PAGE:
Collaboration, Commiseration, or Community:
Teachers are speaking up. Unless you’ve been completely ignoring all types of news or media, you’ve probably noticed many teachers speaking out about the hardships of this job. From book banning to unsustainable hours to the tragedy of school shootings, we teachers are in dire need of some appreciation and good vibes. Many teachers are turning to each other for that boost we all need.
Thanks to the internet, teachers have started to build each other up and share inspiring ideas on social media platforms like TikTokⓇ and InstagramⓇ, and with it #teachertiktok, a whole new viral trend, or as some of my students say, a whole new way to be #cringe. While these social media platforms have provided quite the controversy, teachers from around the world are finding new ways to connect and learn from each other. TikTok was a start-up in the pre-pandemic world, and the social media platform’s popularity skyrocketed in the summer of 2020. Why am I talking about social media on a blog post about teacher appreciation? Because, now, more than ever, we should rally behind each other to save the profession we all love so much. And social media has proven to be an outlet for just that.
It’s Funny Because It’s True
Many of the viral TikToks and Instagram Reels come from real educators who have become influencers in their own right. These are accounts like educatorandrea who dramatizes interactions she has with students, highlighting the daily debauchery that is teaching sweaty, hormonal high schoolers. An early influencer, Gerry Brooks (gerrybrooksprin), first gained popularity on Facebook reenacting the funny conversations (or “cernversershuns”) that he has with parents. Adding elementary voices are gregisms, leigh_mctasty, and iam.mrluke, all delighting us with the hilarity of what happens in the classroom when little minds jump to conclusions. They are funny. They are true. They are creative and inspiring, bringing some levity to the increasingly cumbersome job that is teaching. Many times, they provide my proverbial carrot in the midst of a grading marathon… just one more essay, then some #teachertok.
Exposé or Exposure? Is there a difference?
In many cases, despite this outlet of support, teachers are choosing to leave the profession altogether. A simple search of #teacherquittok will provide story after story of teachers who’ve decided to leave the profession for various reasons. And these teachers freed from the restraints of professionalism are speaking up. One teacher account, teachingbelike, uses humorously hyperbolic–though not far from the truth–scenarios, describing conditions in other professions if they were treated like teachers. Lauren Lowder re-enacts unbelievably difficult scenarios she endured (or situations her followers have sent her) on her account, burntoutteachers, usually ending by telling the parent or administrator what she really thinks. Another account, annamsutter, simply tells it like it is–or was–for her as a school counselor.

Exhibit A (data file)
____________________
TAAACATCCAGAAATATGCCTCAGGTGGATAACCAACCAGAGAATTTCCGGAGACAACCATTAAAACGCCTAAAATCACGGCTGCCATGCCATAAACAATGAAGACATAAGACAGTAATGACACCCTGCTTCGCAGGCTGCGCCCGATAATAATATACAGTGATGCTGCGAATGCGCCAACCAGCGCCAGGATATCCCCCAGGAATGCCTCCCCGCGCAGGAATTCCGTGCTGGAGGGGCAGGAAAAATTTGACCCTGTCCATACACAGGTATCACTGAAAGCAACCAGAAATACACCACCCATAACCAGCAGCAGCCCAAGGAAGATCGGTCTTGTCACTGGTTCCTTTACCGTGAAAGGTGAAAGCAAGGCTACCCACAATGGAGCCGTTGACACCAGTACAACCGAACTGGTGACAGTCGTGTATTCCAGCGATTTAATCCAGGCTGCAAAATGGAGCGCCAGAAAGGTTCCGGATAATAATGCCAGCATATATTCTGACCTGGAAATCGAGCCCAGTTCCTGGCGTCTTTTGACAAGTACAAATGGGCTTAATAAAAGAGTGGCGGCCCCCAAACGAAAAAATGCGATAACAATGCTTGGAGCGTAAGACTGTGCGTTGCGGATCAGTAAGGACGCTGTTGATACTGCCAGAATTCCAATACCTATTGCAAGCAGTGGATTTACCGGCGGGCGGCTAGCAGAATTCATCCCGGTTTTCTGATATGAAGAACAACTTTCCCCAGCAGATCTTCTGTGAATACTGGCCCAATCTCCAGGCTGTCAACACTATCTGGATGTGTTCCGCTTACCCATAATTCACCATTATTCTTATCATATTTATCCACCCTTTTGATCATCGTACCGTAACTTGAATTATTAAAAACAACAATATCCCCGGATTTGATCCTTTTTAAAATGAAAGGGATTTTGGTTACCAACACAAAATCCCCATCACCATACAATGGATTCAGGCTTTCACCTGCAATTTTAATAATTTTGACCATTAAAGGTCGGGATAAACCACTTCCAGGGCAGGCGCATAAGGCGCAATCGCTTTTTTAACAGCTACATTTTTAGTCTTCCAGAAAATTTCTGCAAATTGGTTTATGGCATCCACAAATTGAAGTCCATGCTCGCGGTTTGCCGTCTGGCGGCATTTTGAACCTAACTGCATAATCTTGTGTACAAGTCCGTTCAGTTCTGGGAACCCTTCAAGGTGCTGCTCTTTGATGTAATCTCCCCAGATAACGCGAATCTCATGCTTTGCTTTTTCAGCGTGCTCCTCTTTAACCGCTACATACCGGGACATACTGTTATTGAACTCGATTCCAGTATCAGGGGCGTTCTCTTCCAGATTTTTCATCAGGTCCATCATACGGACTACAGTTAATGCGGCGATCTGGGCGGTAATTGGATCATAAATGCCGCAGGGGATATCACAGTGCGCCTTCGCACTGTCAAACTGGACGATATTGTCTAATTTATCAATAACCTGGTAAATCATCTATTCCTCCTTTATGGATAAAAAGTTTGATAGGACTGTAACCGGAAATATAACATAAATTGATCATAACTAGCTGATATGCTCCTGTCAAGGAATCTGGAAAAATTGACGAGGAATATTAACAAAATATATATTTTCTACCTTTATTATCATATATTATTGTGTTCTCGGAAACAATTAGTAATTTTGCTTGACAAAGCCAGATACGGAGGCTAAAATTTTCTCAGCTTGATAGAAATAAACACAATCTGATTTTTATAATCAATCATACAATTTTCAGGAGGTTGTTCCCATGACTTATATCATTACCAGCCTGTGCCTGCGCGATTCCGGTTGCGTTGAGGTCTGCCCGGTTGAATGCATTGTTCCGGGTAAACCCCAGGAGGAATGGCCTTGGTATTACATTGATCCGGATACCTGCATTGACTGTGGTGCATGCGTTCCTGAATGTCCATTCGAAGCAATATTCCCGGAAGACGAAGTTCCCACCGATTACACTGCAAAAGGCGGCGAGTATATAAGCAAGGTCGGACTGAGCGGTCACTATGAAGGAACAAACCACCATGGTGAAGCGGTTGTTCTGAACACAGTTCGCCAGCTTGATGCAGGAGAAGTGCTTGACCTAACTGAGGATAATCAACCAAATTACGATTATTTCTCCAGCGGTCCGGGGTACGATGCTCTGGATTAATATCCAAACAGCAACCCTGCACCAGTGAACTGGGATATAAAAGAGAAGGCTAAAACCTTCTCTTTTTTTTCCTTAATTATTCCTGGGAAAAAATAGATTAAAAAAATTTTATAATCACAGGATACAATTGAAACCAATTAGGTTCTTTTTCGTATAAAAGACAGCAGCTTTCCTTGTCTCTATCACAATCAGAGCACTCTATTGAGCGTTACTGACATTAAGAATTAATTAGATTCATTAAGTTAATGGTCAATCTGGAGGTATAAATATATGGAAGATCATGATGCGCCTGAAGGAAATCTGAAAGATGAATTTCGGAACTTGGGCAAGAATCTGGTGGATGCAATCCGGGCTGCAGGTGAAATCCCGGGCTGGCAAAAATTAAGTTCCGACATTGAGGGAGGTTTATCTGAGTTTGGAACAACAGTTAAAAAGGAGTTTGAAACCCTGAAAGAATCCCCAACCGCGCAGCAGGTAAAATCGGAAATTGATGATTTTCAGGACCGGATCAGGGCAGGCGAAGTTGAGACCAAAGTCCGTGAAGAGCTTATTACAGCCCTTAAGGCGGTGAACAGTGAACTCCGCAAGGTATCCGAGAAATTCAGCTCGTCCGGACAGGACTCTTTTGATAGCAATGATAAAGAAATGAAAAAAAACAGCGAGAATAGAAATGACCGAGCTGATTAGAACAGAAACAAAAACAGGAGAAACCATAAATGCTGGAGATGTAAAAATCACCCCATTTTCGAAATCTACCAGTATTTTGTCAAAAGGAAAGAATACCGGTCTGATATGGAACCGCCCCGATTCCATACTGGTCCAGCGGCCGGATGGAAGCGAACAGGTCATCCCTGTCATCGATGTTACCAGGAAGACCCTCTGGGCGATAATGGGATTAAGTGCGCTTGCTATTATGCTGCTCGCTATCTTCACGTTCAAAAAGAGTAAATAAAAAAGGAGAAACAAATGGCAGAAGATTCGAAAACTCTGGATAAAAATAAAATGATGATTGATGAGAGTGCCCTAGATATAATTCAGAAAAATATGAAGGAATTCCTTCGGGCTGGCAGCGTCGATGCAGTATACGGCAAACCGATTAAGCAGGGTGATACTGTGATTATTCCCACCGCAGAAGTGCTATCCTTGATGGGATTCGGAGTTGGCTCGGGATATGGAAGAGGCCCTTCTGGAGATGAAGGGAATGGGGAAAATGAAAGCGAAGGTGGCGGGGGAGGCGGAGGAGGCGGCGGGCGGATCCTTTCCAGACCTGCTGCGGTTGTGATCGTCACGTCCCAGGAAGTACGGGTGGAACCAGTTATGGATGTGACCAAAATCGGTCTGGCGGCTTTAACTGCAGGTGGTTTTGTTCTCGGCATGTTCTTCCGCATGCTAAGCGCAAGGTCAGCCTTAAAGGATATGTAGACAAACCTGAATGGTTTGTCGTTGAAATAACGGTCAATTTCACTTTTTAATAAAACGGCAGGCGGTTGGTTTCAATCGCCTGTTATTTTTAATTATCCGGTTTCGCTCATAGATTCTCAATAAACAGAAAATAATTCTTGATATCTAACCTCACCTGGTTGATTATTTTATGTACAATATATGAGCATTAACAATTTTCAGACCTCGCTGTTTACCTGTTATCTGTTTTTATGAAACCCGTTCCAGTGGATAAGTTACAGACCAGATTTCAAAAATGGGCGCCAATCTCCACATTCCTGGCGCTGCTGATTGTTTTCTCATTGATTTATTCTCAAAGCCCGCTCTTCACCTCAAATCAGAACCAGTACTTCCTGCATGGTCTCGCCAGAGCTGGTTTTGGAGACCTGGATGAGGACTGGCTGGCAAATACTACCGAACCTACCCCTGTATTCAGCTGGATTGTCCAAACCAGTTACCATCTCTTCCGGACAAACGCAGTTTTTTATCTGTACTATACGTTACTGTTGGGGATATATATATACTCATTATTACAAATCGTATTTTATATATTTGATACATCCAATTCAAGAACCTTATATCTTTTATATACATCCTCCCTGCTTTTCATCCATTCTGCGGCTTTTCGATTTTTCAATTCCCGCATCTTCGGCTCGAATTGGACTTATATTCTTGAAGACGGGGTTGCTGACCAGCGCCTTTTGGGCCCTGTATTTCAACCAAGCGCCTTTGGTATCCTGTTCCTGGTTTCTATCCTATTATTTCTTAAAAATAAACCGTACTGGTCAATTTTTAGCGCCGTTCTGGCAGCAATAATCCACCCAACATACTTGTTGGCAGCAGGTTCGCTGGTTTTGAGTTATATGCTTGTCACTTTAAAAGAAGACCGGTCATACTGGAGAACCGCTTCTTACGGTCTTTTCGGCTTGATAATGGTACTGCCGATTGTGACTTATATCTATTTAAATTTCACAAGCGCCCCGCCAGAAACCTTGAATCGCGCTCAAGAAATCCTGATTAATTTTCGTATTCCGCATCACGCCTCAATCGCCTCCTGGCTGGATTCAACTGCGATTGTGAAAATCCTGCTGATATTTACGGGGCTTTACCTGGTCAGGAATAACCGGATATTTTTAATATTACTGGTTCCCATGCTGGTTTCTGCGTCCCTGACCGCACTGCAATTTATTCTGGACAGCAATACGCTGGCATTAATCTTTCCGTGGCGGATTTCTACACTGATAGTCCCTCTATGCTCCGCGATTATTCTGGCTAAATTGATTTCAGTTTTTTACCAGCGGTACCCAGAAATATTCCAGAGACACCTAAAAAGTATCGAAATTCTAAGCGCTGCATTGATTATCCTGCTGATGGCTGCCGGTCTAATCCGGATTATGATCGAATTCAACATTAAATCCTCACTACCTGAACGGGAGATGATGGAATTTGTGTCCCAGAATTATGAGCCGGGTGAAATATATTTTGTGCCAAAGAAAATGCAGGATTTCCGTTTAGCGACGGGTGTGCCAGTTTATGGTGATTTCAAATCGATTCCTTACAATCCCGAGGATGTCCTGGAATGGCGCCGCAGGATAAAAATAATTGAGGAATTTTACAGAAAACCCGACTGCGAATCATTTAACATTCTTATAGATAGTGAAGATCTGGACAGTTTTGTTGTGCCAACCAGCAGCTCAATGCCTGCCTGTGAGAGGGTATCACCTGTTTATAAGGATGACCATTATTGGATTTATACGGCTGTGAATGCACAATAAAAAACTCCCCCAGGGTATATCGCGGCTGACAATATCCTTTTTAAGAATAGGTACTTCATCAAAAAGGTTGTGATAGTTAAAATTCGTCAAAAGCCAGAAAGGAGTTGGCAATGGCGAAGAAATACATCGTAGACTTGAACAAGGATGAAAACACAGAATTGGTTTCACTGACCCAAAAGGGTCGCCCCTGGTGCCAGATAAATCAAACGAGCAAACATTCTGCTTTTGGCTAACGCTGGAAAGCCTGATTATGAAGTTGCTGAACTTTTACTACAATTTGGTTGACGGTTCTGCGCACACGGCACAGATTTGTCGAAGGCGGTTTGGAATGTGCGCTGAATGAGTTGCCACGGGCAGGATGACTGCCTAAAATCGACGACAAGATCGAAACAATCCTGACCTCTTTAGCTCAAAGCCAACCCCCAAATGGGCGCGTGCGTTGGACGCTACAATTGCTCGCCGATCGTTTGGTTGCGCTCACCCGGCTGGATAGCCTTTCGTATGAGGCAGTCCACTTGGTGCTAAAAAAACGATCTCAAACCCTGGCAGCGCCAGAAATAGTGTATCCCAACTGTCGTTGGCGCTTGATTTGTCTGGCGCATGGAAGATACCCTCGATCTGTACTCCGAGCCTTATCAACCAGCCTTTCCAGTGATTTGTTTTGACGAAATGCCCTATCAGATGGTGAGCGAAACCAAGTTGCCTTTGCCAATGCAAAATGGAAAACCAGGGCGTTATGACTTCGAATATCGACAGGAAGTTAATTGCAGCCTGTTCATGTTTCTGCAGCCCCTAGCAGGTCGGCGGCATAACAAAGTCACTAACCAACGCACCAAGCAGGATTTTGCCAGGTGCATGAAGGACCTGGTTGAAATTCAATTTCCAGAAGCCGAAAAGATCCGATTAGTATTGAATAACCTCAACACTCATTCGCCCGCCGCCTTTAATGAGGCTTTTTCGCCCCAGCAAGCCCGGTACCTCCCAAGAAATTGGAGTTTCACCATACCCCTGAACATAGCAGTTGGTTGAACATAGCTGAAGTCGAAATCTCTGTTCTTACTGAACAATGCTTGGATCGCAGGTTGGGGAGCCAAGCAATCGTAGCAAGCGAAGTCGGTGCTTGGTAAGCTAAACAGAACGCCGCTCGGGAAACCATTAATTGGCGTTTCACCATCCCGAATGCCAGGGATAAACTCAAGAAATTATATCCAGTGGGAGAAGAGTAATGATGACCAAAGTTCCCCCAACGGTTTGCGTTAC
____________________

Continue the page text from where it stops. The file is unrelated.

The one thing these accounts all have in common is shining a light on the more difficult parts of the job we face as educators, all while making light of these tough situations. And we obviously love it. All of these accounts have a huge following–@teachingbelike has more than 70 thousand followers. Ms. Sutter, the former counselor, has more than 89 thousand followers, and Ms. Lowder boasts more than 568 thousand followers. Teachers are tired, nay exhausted, and we are looking for even a tiny snippet of entertainment and commiseration as we deal with our struggles in teaching.
Brushup on Your Skills
But, #teacherquittok is not the only teacher space on social media. I personally have found wonderful ideas for classroom management and great lesson plans, along with some much-needed encouragement, from classroom teachers of all grade levels.
Grace Stevens (gracestevensteacher) provides practical and realistic advice for teachers, as well as #hottakes on some of the more controversial issues. Do you need some classroom management help? Look no further than the classroom procedure man himself, Mr. Vlahakis on mrv_history. Anita Bond (a.bond.teach) also shares strategies for critical thinking and diving deep with growth-mindset on the forefront of her lessons. One of my personal favorites, myteacherface, compares a more traditional teaching style with a more relaxed teaching style through realistic and hilarious scenarios without condemning either.
We even have a Kansas teacher, westiesclass, providing great content about our state. And another teacher out of Oregon, Mrs. Gibson (gibsonishere) was featured on NBC Nightly News with Lester Holt because of her viral videos about Chat GPT and what it means for education. (Spoiler alert, she thinks we must embrace it, much like we had to embrace Google and calculators.)
I think one of the draws to these social media platforms is that it has opened a whole new, virtual teacher’s lounge. A place to vent, to share concerns, but also a place to collaborate, share new ideas, and be inspired. It helps me stay sane and feel normal.
So even if social media isn’t your thing, I hope you find whatever you need for your boost as we close out the school year. May your teacher appreciation week be filled with kind words, students eager to learn (if not, then at least getting assignments turned in), and parents and administrators who show you how much you mean to them.
And In the words of Mrs. Gibson, “Thank you all for doing the good work!”
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